Last Sunday at our Patronal Festival we also celebrated the 15th anniversary of Fr Philip’s induction and collation as Rector of St Mary-at-Finchley. The choir commissioned a special piece for Fr Philip’s anniversary which the organist and choir performed at the end of Sunday’s Patronal Festival service. The composer was local legend, David Loxley-Blount who is an award-winning composer particularly known for his organ works. If you’d like to listen again please go to the YouTube video of Sunday 10th September’s service – it’s at the very end while the choir is processing out.
on Fifteen Years!
Saint Mary -at-Finchley.
Let all the world
in every corner
David Loxley-Blount (composer) writes about how he wrote the new piece in celebration of Revd Philip Davison’s 15th anniversary as Rector of St Mary-at-Finchley Parish Church. The piece was commissioned by Alison Smart Fisher, and the choir of St Mary-at-Finchley.
‘The number of the occasion is 15, and 15 is very much a theme of the piece. Written with 15 in a bar, and the indicated speed is also a multiple of 15 (starting at c.60 increasing later c.75)
Some of the thematic material is based on a musical cipher:
Spelt out using the cipher in music during the voluntary are Philip’s full name (as on the incumbents board to the left of the door as you exit the church), and “Saint Mary at Finchley” in full” The thematic shape “Philip” appears often during the piece
Where the cipher material is present there are very small letters in the score against notes of certain melodic lines, these are mostly in the pedals.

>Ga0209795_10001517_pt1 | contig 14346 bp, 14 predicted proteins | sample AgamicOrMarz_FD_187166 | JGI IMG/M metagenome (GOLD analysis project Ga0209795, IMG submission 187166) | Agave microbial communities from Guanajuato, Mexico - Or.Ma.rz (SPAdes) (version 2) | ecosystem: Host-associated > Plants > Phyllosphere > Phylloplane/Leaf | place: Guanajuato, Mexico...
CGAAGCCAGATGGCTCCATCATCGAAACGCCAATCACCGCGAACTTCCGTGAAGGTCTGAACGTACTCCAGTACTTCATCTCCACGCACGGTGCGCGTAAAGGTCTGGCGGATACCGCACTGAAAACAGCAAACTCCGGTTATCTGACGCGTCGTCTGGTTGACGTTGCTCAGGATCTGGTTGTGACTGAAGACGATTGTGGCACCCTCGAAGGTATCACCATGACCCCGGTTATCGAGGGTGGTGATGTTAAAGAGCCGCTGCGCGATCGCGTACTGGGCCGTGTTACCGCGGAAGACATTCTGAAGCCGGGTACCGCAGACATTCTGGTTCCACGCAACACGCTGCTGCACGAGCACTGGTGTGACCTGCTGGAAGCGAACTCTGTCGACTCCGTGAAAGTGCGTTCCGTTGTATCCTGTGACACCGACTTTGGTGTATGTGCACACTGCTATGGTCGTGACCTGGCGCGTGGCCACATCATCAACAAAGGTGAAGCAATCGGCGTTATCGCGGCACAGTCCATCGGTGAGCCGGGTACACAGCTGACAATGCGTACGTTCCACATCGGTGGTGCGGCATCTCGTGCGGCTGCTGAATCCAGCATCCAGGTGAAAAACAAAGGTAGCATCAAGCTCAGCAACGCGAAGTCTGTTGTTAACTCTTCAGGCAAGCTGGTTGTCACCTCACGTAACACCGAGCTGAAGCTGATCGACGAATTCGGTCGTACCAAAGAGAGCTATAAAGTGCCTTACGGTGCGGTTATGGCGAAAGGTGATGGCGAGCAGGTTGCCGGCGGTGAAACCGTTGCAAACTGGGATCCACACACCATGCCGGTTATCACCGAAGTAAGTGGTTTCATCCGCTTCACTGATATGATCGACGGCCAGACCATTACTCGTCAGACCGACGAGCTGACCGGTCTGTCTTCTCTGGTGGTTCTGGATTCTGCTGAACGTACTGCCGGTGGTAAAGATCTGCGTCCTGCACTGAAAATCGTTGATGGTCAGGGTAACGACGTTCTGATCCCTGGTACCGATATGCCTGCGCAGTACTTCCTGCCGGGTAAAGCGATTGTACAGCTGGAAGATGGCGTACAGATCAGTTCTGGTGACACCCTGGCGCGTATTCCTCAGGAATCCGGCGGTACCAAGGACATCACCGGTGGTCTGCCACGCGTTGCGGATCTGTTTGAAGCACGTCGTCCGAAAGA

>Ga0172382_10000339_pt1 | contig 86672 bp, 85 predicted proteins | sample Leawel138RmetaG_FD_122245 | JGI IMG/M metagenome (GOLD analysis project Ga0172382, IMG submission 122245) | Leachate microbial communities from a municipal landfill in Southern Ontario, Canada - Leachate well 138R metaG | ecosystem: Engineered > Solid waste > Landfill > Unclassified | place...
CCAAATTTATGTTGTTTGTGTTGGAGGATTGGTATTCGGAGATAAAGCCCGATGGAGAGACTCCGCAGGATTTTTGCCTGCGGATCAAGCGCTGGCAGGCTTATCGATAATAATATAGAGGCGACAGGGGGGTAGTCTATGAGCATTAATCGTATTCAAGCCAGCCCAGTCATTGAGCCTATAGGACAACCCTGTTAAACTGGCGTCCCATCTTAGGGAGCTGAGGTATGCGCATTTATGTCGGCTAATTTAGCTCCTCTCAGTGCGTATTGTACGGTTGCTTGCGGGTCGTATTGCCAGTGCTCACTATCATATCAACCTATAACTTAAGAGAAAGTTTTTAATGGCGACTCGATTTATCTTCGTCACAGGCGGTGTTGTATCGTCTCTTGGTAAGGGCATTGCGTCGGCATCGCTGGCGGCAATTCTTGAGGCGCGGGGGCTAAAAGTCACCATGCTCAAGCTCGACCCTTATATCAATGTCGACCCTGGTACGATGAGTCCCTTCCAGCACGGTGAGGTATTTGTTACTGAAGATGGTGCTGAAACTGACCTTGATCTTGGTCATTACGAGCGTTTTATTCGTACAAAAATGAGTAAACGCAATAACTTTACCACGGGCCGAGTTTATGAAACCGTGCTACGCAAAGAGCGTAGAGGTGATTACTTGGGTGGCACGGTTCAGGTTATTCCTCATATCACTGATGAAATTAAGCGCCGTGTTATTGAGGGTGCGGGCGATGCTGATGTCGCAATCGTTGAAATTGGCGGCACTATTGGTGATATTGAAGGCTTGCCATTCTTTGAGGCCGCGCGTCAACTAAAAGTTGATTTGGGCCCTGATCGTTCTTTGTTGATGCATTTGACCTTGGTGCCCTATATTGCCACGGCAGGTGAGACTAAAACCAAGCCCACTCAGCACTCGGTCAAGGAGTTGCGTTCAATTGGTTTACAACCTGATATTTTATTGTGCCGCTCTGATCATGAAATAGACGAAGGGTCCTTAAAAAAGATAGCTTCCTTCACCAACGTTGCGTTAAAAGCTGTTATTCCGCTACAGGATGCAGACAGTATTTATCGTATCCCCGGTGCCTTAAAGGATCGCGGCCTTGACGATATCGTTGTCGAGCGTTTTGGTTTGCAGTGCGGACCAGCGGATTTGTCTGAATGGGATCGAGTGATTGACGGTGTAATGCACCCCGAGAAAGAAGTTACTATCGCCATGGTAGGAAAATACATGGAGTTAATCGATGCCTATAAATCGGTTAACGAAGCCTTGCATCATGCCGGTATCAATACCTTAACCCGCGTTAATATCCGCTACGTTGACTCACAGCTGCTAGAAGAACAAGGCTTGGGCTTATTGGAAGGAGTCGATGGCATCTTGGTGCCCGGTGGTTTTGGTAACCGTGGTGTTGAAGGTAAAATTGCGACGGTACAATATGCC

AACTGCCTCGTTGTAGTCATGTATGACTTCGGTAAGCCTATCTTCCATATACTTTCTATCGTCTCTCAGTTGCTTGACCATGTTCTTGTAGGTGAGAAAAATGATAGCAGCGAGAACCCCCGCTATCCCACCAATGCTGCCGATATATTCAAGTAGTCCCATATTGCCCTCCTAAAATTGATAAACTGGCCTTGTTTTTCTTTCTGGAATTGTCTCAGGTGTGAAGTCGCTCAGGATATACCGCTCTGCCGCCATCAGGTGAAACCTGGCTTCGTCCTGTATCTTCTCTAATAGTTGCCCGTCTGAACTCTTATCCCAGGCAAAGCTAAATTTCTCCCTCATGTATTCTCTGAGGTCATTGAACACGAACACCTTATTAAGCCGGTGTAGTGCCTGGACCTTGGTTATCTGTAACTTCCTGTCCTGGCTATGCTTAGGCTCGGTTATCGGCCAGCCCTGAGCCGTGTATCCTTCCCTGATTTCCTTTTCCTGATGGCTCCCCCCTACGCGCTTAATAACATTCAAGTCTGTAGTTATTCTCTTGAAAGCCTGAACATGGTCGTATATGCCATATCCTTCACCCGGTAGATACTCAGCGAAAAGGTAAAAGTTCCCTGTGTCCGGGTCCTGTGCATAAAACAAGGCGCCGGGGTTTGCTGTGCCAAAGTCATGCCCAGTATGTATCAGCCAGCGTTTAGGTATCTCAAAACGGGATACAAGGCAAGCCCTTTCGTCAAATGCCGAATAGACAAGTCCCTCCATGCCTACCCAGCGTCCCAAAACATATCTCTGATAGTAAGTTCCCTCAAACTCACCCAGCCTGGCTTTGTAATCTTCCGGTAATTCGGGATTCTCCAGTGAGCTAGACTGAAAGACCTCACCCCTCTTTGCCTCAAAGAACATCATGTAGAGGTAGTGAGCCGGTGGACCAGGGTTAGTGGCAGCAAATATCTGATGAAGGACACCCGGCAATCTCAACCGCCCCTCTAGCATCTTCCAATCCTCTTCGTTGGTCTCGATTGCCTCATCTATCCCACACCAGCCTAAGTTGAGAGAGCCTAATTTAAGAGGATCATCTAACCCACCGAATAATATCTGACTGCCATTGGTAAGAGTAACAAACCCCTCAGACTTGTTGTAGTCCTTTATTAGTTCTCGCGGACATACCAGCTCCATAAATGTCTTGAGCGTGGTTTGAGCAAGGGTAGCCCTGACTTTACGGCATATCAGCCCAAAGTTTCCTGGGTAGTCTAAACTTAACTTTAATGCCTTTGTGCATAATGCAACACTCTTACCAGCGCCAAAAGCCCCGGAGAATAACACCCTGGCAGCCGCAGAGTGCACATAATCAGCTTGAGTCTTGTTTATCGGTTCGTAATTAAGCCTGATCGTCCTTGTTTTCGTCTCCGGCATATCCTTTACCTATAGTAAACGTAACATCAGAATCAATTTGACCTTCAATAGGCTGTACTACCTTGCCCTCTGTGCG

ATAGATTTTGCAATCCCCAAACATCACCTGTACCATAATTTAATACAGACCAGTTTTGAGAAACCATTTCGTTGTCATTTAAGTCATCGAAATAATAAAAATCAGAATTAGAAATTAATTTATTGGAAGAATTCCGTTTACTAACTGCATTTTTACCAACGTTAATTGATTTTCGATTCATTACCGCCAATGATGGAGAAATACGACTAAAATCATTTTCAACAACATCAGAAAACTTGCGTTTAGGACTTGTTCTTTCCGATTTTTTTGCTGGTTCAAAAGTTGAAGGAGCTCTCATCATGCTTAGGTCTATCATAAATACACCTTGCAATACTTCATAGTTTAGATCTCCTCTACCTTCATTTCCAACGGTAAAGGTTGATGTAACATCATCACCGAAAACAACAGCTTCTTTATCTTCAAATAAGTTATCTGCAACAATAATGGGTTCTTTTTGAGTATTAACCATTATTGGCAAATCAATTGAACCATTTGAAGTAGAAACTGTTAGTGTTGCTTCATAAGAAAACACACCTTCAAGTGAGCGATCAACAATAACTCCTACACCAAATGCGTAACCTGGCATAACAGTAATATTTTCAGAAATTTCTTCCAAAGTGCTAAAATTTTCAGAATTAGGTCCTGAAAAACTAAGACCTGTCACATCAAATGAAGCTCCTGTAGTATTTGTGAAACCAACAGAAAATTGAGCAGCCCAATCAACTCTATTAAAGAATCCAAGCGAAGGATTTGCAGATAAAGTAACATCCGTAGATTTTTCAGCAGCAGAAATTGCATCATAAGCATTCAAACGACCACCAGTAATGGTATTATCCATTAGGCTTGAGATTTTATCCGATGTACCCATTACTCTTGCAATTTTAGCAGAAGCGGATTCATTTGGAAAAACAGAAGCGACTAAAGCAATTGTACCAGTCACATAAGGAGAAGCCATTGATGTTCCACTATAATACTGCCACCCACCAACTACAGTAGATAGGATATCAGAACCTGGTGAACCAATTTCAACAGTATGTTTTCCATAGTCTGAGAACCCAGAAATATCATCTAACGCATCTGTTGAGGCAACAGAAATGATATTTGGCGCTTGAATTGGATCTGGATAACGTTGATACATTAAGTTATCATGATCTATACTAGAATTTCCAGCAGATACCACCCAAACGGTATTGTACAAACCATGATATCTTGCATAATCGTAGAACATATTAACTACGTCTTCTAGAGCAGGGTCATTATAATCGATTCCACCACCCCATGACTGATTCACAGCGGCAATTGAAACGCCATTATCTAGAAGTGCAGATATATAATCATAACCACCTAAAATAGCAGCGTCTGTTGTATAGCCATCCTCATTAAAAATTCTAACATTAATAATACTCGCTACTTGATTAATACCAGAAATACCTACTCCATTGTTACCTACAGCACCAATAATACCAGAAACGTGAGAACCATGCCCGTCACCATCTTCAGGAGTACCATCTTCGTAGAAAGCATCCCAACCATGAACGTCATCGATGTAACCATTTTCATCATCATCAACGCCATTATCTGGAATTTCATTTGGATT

The cipher is not highly complex, but a major scale starting on Bb as letter “a”, with some alterations in note order after the first 7. e.g the 2nd Bb in the cipher would be expected to be given to the 8th letter in the alphabet “h”, but “h” is switched to be the note F (which makes for a better melodic shape in both Philip and Finchley) and “i” has also been changed to D (instead of C). To some extent this is because “p” is assigned as a C and too many repetitions of the same note does not make a good thematic melodic shape.
Each letter of the alphabet once used (and then assigned) always then appears as the same pitch class for example:
Letter “i” in Philip, Saint, and Finchley is always a D
Letter “y” in Anthony, Mary, and Finchley is always an Eb (as Y is always the end letter of the word it’s often held on longer)
There are a number of musical quotes weaved into the piece from items used at Philip’s induction service in 2008. The first of these is embedded at the very opening of the voluntary from the hymn Let all the world in every corner sing (but it diverges after the 4th word of the hymn)
The other significant musical quotes are 2 sections from William Byrd’s Ave Verum Corpus: the passage with the text “Maria Virgine” and the closing “amen” before some of the hymn from the opening returns, but not quite as you know it!’
Author: David Loxley-Blount